more consistent we are, the higher our level of performance. Let’s first consider what excellence is NOT before we explore the notion of how to achieve it. Excellence is not a buried treasure waiting to be discovered; it is not a magic potion or secret mechanism. Although excellence is available to those who act rightly, the attainment of it is not a treasure hunt with a pot of gold at the end of the rainbow. We are inclined to find shortcuts to excellence, but reality is that there are no formulas, 5-step DIY manuals, or treasure maps that show us the road we must take.

 

Excellence is a laborious process; it is the summation of thousands of individual decisions that comprise a greater work of art. It is like a sculptor who starts chipping away at a piece of rock. The sculptor does not expect to see the piece of art take shape after only a few swings of the chisel, but understands that each cut into the rock brings him closer to a beautiful finished product. The daily decisions we make every day are the ONLY things that matter if we desire to become excellent. Begin with the end in mind so that your day-to-day activities are guided by your ultimate goals. The order of excellence begins with acting rightly which slowly leads to virtuous habits. Ultimately, virtuous repetition is the path that leads to excellence; the decision is yours, the choice is up to you.

AH7

The Habits of Excellence – Part 1

We all long to grasp a deeper understanding of one of the great questions in the human experiment, which is; how does a person/group of people become excellent in what they do?

Excellence as Art

“Excellence is an art won by training and habituation. We do not act rightly because we have virtue or excellence, but we rather have those because we have acted rightly. We are what we repeatedly do. Excellence, then, is not an act but a habit.”

Aristotle

Aristotle’s comments speak to a specific question of the human experiment that asks, how does a person/group of people become excellent in what they do? A mountainous pile of literature exists that is devoted to answering the question of how to become “excellent “. Most material on the subject of excellence is comprised of 10-step manuals and “how-to” treatises that promise an improvement in your performance OR YOUR MONEY BACK!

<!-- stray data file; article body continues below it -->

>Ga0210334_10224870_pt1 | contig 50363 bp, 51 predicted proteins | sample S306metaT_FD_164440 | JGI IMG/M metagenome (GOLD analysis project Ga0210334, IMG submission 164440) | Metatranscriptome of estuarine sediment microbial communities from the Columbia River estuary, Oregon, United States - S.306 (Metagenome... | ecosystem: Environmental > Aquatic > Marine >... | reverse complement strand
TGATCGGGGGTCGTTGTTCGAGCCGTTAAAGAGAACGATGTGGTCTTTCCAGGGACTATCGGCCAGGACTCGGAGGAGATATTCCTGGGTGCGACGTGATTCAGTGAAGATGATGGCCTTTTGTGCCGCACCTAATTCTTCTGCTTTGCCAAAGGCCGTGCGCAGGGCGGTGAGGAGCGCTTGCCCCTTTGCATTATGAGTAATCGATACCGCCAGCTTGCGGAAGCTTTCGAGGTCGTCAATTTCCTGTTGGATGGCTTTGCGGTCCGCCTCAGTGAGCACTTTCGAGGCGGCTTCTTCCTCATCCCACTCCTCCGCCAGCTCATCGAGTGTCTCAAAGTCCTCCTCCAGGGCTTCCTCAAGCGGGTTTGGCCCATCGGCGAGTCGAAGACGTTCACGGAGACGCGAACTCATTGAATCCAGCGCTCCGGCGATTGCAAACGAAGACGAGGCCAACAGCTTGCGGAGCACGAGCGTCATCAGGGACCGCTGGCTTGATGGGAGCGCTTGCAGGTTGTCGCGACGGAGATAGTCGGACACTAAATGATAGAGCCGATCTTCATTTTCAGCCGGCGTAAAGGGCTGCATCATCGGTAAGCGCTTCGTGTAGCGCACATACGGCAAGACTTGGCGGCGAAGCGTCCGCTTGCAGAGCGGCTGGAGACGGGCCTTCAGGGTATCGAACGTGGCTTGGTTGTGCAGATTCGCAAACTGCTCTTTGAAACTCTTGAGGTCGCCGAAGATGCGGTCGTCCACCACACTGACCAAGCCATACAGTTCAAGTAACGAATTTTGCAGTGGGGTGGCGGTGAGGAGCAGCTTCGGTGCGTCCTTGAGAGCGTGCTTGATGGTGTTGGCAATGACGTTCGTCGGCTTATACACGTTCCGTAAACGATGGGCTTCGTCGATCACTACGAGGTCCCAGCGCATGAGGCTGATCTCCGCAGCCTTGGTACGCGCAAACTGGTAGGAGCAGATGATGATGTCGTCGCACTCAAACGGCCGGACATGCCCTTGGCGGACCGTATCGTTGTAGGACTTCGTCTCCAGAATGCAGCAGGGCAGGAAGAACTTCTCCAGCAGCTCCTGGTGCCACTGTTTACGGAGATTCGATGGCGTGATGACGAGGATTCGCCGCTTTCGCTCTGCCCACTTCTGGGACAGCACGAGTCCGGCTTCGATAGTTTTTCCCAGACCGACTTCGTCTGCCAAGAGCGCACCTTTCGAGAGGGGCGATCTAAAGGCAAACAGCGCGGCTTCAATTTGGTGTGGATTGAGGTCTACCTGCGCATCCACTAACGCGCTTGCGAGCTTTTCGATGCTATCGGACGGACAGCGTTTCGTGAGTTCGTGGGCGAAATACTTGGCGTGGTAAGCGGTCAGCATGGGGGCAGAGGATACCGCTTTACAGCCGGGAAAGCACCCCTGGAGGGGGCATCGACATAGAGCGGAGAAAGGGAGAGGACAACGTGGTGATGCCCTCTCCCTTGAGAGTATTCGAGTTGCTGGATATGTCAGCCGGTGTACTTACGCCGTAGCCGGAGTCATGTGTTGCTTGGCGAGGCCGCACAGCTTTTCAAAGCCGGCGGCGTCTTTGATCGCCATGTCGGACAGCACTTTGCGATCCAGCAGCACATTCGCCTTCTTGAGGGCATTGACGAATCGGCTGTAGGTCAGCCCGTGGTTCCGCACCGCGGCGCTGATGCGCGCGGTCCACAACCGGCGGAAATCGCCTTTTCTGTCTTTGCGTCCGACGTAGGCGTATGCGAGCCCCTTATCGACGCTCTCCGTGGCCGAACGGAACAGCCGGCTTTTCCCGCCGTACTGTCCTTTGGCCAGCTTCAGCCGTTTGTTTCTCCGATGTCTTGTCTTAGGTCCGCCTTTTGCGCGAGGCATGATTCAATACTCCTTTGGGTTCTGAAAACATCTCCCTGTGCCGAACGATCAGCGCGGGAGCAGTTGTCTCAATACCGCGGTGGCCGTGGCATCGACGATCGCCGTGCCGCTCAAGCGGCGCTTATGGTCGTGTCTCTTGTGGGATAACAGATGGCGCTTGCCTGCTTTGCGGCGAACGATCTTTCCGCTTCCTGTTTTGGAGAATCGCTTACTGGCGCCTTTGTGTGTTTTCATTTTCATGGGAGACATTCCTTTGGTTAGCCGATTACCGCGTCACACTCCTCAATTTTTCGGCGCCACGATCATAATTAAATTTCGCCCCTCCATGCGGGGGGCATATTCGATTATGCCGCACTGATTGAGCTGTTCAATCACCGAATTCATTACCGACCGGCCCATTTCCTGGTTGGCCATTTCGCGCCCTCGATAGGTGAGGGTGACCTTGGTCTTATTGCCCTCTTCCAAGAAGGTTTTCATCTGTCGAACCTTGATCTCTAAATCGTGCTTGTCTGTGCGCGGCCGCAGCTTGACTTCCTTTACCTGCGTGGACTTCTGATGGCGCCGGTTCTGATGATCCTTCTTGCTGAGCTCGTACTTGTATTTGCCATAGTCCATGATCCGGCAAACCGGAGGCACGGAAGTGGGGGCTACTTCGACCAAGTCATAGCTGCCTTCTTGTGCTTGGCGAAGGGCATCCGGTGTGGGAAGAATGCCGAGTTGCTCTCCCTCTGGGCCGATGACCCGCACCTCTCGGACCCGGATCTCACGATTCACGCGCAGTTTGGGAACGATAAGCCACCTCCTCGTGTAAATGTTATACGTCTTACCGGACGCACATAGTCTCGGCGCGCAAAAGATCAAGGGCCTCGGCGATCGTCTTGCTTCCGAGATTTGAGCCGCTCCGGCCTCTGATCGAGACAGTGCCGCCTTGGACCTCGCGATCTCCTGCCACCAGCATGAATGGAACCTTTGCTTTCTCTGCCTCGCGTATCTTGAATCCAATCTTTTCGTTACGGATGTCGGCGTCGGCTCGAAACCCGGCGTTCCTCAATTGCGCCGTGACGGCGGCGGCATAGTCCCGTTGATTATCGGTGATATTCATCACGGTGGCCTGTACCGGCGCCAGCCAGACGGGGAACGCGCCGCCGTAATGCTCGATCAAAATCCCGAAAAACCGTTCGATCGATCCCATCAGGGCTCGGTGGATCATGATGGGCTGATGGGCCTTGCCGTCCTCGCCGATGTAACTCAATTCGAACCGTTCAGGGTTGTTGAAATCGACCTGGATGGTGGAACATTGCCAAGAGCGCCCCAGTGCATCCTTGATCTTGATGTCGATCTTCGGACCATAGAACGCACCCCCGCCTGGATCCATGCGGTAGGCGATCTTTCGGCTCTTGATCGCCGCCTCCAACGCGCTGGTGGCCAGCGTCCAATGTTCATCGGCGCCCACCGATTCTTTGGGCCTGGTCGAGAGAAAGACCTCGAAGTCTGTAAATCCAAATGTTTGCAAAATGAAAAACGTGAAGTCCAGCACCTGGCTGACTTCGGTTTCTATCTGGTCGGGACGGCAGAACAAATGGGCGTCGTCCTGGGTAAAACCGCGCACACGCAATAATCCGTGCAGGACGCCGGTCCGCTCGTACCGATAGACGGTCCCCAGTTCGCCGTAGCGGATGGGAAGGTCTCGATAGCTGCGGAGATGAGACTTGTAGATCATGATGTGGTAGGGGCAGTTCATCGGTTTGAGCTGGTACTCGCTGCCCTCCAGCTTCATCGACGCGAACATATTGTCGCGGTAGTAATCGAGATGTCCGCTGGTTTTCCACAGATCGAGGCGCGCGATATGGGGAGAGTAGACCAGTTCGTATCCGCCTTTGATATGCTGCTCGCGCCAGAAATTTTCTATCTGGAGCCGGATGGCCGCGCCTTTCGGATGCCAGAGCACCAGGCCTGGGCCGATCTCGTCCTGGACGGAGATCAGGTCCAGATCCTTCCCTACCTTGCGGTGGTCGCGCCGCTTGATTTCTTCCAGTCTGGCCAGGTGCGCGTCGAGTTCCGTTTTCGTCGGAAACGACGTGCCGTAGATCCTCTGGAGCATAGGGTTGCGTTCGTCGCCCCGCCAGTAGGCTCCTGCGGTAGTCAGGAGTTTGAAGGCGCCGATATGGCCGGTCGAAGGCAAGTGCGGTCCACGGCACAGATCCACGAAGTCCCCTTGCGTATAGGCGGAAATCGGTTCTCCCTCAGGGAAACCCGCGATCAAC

In an effort to simplify the equation I want to carve out a leaner, more condensed version of what it could look like to inhabit excellence. In an attempt to avoid the formulaic rigidity of our 21st century obsession with efficient solutions let’s see if we can attack this important question of excellence using Aristotle as our guide.

 

Excellence as Art

I find it intriguing that Aristotle tells us “excellence is an art (to be) won”. The ideas of discipline, training, and habituation303px-Van_Gogh_-_Starry_Night_-_Google_Art_Project generally evoke sentiments of boredom, dullness, and monotony. However if we take Aristotle at his word and believe that excellence is an “art (to be) won” we must recognize that a pursuit of excellence requires an incredible amount of imagination and creativity.

Sports provide a valuable platform that requires ‘excellent’ athletes to use creativity and imagination in how they design training regiments that shape their bodies and hone their skills. If done well, these artistic expressions of discipline will cultivate virtuous habits. In somewhat paradoxical terms, the un-virtuous athlete is the uncreative athlete, because the journey of excellence necessitates uncommon amounts of inventiveness, originality, and ingenuity.

Put simply, creativity is born out of virtuous habits. The person (or athlete) that allows themselves to be influenced by the lottery of shifting emotions becomes enslaved to whatever feeling they have at a particular time. It is only when we dedicate ourselves to the beautiful ritual of habituation that we are free to become innovators.

Put another way, Art is a commitment to craftsmanship that must be wisely cultivated in the crucible of virtuous habit. It is only after you pledge yourself to developing virtuous habits that your creativity within you craft can be unleashed! According to Aristotle the attainment of excellence is most certainly a battle that can be WON or LOST. Which side will you choose to be on?

AH7